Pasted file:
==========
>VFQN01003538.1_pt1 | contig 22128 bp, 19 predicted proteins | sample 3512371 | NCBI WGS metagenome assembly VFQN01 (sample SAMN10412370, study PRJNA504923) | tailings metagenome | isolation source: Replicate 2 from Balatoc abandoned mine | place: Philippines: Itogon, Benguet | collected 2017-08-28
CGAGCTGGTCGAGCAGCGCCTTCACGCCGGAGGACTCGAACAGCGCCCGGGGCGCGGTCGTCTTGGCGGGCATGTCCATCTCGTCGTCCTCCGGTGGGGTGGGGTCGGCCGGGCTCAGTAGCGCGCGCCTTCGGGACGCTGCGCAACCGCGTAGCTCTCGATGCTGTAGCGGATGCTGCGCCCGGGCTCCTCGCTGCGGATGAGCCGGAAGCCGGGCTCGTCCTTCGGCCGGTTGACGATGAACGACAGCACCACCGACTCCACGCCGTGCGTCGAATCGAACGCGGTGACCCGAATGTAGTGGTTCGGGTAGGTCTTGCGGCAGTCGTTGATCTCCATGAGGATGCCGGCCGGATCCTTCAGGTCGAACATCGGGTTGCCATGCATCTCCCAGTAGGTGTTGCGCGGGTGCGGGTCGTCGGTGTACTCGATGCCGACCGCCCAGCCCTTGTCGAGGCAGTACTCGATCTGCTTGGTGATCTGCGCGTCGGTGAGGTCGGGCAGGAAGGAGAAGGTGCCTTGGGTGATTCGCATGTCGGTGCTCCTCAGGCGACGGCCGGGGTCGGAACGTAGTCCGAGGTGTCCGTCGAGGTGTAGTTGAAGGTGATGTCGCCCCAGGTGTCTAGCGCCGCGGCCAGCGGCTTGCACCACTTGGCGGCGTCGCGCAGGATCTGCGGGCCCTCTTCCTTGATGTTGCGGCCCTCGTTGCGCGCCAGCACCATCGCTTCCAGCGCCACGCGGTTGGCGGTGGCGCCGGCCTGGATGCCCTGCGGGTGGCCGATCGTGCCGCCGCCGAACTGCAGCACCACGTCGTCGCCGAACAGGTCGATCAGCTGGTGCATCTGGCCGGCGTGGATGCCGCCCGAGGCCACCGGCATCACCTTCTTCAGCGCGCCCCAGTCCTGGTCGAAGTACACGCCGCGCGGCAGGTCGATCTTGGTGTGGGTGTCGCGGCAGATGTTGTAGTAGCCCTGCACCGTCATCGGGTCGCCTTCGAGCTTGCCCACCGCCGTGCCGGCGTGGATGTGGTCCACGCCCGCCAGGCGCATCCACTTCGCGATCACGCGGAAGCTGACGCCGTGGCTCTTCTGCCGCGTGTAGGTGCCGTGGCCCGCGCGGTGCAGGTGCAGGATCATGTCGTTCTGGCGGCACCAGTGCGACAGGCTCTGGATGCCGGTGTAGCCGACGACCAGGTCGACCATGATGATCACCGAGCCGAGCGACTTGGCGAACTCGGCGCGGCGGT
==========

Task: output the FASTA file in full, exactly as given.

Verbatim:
>VFQN01003538.1_pt1 | contig 22128 bp, 19 predicted proteins | sample 3512371 | NCBI WGS metagenome assembly VFQN01 (sample SAMN10412370, study PRJNA504923) | tailings metagenome | isolation source: Replicate 2 from Balatoc abandoned mine | place: Philippines: Itogon, Benguet | collected 2017-08-28
CGAGCTGGTCGAGCAGCGCCTTCACGCCGGAGGACTCGAACAGCGCCCGGGGCGCGGTCGTCTTGGCGGGCATGTCCATCTCGTCGTCCTCCGGTGGGGTGGGGTCGGCCGGGCTCAGTAGCGCGCGCCTTCGGGACGCTGCGCAACCGCGTAGCTCTCGATGCTGTAGCGGATGCTGCGCCCGGGCTCCTCGCTGCGGATGAGCCGGAAGCCGGGCTCGTCCTTCGGCCGGTTGACGATGAACGACAGCACCACCGACTCCACGCCGTGCGTCGAATCGAACGCGGTGACCCGAATGTAGTGGTTCGGGTAGGTCTTGCGGCAGTCGTTGATCTCCATGAGGATGCCGGCCGGATCCTTCAGGTCGAACATCGGGTTGCCATGCATCTCCCAGTAGGTGTTGCGCGGGTGCGGGTCGTCGGTGTACTCGATGCCGACCGCCCAGCCCTTGTCGAGGCAGTACTCGATCTGCTTGGTGATCTGCGCGTCGGTGAGGTCGGGCAGGAAGGAGAAGGTGCCTTGGGTGATTCGCATGTCGGTGCTCCTCAGGCGACGGCCGGGGTCGGAACGTAGTCCGAGGTGTCCGTCGAGGTGTAGTTGAAGGTGATGTCGCCCCAGGTGTCTAGCGCCGCGGCCAGCGGCTTGCACCACTTGGCGGCGTCGCGCAGGATCTGCGGGCCCTCTTCCTTGATGTTGCGGCCCTCGTTGCGCGCCAGCACCATCGCTTCCAGCGCCACGCGGTTGGCGGTGGCGCCGGCCTGGATGCCCTGCGGGTGGCCGATCGTGCCGCCGCCGAACTGCAGCACCACGTCGTCGCCGAACAGGTCGATCAGCTGGTGCATCTGGCCGGCGTGGATGCCGCCCGAGGCCACCGGCATCACCTTCTTCAGCGCGCCCCAGTCCTGGTCGAAGTACACGCCGCGCGGCAGGTCGATCTTGGTGTGGGTGTCGCGGCAGATGTTGTAGTAGCCCTGCACCGTCATCGGGTCGCCTTCGAGCTTGCCCACCGCCGTGCCGGCGTGGATGTGGTCCACGCCCGCCAGGCGCATCCACTTCGCGATCACGCGGAAGCTGACGCCGTGGCTCTTCTGCCGCGTGTAGGTGCCGTGGCCCGCGCGGTGCAGGTGCAGGATCATGTCGTTCTGGCGGCACCAGTGCGACAGGCTCTGGATGCCGGTGTAGCCGACGACCAGGTCGACCATGATGATCACCGAGCCGAGCGACTTGGCGAACTCGGCGCGGCGGT